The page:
Scissors: A Classic Pilates Core Strengthener

Scissors is one of the original Pilates exercises created by Joseph Pilates. The abdominals engage to lift the upper body and keep it lifted while the legs move.

There are a couple of philosophies behind how you should do Scissors. One thought is that, like a pair of scissors, the legs should move evenly. This means that the leg coming toward you will be moving as much as the leg reaching away. To do Scissors this way is very challenging, as many people have hamstrings so tight that simply reaching the legs toward the ceiling with a neutral pelvis is a challenge.

If you have tight hamstrings and simply reaching your legs straight to the ceiling is a challenge, put a slight bend in the back of your knees. This should reduce the stress and stretch in your hamstrings and allow your legs to move. (Slightly bent knees is an appropriate modification for both versions of Scissors.)

Scissors, PilatesThe other way to do Scissors is to let the front leg reach toward you (as much as it can without compromising your alignment), and let the bottom leg reach as far away from you as it can (without compromising your alignment). ┬áTo do Scissors this way is still a challenge. It’s just different from the other version.

My suggestion is that you try both and switch it up. Both have benefits, so there’s not one way that is better than the other.

As always, I recommend that you do your best to keep your pelvis in neutral. Be aware that, as you lift your upper body, your lumbar (low back) may come closer to the ground. This is fine.

I prefer not to cue people to go into Imprint before the lift into the exercise because I want to strengthen the muscles as we would use them when we’re standing. That means no tilted pelvis.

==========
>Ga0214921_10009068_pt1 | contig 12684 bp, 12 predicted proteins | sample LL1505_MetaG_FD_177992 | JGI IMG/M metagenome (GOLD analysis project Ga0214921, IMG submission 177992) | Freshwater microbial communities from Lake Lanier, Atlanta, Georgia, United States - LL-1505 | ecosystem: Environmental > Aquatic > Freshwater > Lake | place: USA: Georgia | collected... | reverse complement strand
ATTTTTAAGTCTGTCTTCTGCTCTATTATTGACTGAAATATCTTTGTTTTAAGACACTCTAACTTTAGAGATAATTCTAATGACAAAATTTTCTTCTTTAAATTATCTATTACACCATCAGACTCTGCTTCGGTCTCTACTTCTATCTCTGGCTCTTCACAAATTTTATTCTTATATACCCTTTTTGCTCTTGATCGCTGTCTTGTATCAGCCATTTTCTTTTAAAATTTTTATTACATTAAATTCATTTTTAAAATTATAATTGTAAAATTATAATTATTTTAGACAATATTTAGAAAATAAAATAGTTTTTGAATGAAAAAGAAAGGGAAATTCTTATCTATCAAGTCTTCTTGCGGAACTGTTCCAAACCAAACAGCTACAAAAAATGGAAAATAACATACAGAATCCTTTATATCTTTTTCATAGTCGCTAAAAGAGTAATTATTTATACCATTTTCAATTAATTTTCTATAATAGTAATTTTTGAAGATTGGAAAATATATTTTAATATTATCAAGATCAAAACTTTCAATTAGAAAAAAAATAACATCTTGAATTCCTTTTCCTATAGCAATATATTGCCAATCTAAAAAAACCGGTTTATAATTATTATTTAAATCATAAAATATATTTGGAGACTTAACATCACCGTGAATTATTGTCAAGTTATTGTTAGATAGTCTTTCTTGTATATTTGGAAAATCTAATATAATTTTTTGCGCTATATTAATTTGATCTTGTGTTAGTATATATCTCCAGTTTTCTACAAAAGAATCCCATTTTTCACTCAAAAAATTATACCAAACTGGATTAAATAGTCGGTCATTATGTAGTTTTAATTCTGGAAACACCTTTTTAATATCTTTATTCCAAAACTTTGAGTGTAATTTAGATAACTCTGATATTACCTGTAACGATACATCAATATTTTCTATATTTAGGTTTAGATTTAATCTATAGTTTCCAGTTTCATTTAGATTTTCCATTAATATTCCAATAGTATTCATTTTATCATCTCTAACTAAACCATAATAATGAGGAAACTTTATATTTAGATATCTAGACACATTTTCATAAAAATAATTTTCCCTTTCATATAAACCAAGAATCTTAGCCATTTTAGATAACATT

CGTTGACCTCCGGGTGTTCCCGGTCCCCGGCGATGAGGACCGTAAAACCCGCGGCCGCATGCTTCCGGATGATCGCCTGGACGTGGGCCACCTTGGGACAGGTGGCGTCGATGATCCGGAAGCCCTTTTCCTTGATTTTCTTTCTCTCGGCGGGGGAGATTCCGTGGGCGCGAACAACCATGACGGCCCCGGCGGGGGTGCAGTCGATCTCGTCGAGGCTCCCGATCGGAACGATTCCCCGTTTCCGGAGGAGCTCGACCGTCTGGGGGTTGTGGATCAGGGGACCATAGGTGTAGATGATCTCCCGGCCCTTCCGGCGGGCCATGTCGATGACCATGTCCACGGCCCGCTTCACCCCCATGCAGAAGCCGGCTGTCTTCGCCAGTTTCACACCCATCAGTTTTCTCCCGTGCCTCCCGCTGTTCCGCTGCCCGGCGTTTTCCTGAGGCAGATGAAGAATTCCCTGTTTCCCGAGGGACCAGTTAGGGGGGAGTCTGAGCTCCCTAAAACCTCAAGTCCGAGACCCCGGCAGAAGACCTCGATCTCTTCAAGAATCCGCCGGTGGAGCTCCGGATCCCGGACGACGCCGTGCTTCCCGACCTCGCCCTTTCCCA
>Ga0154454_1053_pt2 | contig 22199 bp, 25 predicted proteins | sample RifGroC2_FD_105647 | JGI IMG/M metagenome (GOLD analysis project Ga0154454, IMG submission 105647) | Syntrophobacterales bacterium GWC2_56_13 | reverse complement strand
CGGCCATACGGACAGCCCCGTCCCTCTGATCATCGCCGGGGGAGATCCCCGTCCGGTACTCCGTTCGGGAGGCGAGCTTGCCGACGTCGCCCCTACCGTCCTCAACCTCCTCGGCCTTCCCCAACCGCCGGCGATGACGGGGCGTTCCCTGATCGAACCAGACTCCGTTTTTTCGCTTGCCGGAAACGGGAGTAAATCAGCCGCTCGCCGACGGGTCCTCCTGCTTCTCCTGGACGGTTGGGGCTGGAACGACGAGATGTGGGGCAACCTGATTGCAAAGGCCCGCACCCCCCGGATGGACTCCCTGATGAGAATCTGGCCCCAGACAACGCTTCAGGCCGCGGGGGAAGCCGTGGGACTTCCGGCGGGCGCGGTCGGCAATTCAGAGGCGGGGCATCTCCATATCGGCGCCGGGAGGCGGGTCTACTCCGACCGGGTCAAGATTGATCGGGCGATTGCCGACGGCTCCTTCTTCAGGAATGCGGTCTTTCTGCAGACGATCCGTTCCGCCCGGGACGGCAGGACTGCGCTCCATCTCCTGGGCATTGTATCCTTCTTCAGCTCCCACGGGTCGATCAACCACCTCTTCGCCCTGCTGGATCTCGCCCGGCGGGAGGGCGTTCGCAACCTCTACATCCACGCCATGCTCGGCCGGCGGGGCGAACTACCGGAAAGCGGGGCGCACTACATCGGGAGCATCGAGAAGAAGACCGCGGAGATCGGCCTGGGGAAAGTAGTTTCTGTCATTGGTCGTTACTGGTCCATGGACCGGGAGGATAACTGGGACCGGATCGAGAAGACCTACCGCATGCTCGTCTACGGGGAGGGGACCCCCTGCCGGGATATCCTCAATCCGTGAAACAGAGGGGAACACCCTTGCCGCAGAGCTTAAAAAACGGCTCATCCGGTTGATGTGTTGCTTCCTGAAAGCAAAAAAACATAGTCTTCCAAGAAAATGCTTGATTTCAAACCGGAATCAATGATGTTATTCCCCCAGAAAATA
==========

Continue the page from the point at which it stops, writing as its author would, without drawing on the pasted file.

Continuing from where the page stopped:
Scissors

  1. Begin on your back with your knees bent and heels in line with your SITs bones. Your arms reach by your side and your collarbones are broad. You are in neutral.
  2. We will be breathing in through our noses and out through pursed lips. Unlike our usual Pilates breathing, it will be inhale, exhale, exhale.
  3. To get into position, inhale into the sides of the ribs, allowing the abdominals to drop toward the spine.
  4. Exhale and lift one leg to table top, followed by the other.
  5. Inhale into the sides of the ribs and make sure the head is in neutral.
  6. Exhale and lift the upper body by hinging from the bottom rib. If, at any point, the neck starts to get tight or tired, lower your upper body to the mat.
  7. Inhale here.
  8. Exhale and straighten the legs toward the ceiling. If this feels like too much strain, put a slight bend in the back of the knees.
  9. Inhale here.
  10. Exhale twice as one leg comes closer to you and the other one reaches further away.
  11. Inhale both legs back to center.
  12. Exhale and switch legs.
  13. Inhale back to center.
  14. Do 5-10 sets, making sure to alternate sides.
  15. On your last one, inhale back to center and bend the knees to table top.
  16. Exhale, lower your upper body, then one leg and the other. Your pelvis should still be in neutral.

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Here is a video for visual learners.

Sarah Stockett is STOTT certified in Matwork, Reformer, Cadillac, Chair, & Barrels, Injuries & Special Populations, and CORE; a Yoga Alliance RYT-200; and has studied Active Isolated Stretching. When she is not trying to discover the best exercises to get rid of pain, she likes watching movies and travelling with her family.

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